The Pattern of Politics: The Folkways of a Democratic People

The Pattern of Politics: The Folkways of a Democratic People

The Pattern of Politics: The Folkways of a Democratic People

The Pattern of Politics: The Folkways of a Democratic People

Excerpt

This is a book about the very crux of the democratic process. It describes the life force of our politics. If the thing I describe is sound, our democracy cannot fail; and if it is weak, we cannot long survive, even though our administrators, mechanics, machines, and roads are the finest in the world.

This is a book that had to be written, and written in my own way about the things that I think are of first importance. Some people think a different set of matters are of first importance. My wisest cousin wanted me to write about the urgent need for the short ballot in all our governmental divisions. One of my friends suggested that I prepare a tract on the comparative value of different types of road surfacing used in the more than 3000 counties in the United States.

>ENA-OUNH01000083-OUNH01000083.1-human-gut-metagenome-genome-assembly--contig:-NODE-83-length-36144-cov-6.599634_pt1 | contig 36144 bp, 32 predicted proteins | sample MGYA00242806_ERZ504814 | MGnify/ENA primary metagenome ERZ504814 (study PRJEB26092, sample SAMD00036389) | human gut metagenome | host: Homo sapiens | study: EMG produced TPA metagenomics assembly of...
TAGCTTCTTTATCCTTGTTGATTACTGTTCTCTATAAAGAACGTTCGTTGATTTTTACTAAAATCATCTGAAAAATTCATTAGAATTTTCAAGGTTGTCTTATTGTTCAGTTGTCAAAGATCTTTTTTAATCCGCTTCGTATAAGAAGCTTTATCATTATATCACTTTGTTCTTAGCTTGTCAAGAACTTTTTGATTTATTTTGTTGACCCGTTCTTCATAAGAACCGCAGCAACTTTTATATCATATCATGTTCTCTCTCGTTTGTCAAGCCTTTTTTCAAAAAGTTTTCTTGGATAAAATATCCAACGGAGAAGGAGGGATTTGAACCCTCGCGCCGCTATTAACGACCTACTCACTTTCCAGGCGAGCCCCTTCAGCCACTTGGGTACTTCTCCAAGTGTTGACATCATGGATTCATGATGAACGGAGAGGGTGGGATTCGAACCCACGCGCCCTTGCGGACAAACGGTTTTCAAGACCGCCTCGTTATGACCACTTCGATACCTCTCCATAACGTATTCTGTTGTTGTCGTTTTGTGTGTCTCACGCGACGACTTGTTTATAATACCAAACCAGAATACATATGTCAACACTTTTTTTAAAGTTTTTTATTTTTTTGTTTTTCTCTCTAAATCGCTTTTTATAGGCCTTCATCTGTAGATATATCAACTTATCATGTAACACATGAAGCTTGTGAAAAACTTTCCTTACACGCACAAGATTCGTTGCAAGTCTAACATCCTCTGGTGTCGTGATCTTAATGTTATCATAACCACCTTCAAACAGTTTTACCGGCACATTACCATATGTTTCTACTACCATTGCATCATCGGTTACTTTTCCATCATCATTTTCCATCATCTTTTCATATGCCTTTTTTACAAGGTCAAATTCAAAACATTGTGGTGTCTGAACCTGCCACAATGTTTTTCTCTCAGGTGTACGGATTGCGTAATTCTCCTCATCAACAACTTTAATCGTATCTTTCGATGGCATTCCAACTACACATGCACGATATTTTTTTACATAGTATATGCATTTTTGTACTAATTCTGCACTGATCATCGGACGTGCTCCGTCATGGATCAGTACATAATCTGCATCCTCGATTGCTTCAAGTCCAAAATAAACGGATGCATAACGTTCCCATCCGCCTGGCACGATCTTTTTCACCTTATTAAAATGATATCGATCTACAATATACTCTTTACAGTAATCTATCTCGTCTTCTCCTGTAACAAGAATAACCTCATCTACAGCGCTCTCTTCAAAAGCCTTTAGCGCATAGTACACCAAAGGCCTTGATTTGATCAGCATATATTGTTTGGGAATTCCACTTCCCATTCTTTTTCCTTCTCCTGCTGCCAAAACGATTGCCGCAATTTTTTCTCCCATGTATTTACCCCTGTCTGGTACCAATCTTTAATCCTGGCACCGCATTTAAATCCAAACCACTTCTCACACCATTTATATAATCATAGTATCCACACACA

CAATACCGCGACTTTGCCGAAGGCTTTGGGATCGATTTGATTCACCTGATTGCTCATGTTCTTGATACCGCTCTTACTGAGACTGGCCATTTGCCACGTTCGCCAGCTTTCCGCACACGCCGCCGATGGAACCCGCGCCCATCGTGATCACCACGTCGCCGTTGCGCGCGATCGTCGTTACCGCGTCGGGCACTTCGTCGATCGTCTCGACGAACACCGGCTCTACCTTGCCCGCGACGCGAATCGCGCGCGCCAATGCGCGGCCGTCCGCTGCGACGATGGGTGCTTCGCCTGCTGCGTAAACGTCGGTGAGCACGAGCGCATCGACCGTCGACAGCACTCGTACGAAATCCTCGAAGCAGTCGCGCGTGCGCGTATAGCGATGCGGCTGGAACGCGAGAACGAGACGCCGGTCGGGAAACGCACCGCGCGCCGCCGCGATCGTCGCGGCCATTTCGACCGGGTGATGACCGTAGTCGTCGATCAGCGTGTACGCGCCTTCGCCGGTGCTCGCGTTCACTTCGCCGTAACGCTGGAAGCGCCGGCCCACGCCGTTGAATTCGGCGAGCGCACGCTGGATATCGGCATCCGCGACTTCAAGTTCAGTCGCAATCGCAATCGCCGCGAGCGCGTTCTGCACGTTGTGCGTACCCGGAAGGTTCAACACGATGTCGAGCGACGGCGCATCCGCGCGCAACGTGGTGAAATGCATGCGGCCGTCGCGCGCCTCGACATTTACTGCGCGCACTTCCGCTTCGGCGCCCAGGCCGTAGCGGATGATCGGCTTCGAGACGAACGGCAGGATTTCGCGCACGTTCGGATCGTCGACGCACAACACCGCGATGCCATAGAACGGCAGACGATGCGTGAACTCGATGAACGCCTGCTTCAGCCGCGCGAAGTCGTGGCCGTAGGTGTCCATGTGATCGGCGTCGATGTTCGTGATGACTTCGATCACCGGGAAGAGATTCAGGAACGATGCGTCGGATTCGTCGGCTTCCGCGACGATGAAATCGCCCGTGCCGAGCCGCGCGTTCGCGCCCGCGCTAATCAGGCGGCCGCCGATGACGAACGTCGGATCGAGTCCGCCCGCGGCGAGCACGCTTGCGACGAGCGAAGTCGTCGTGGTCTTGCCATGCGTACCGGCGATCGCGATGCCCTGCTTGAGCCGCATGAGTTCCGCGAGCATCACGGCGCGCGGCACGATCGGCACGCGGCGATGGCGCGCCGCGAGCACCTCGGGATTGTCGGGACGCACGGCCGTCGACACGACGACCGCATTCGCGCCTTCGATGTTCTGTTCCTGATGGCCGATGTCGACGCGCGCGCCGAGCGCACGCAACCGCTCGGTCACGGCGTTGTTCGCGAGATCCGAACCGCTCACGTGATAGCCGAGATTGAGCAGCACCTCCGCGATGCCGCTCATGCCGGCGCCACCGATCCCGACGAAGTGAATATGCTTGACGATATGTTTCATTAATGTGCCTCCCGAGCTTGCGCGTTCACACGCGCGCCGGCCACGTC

But it is my idea that one might know the number of miles of paved and unpaved roads in the United States, the miles of concrete, macadam, asphalt, gravel roads, rubber, iron or wood block, as well as the number of miles of unimproved roads; and yet, unless he had some specialized position, he might find this knowledge of painfully limited value, to say the least. He might know the constitution of the United States and the forty-eight state constitutions; he might have briefed all the Supreme Court cases (if he were to live long enough); he might know how much lumber, pork, and wheat we produce annually; he might know the . . .

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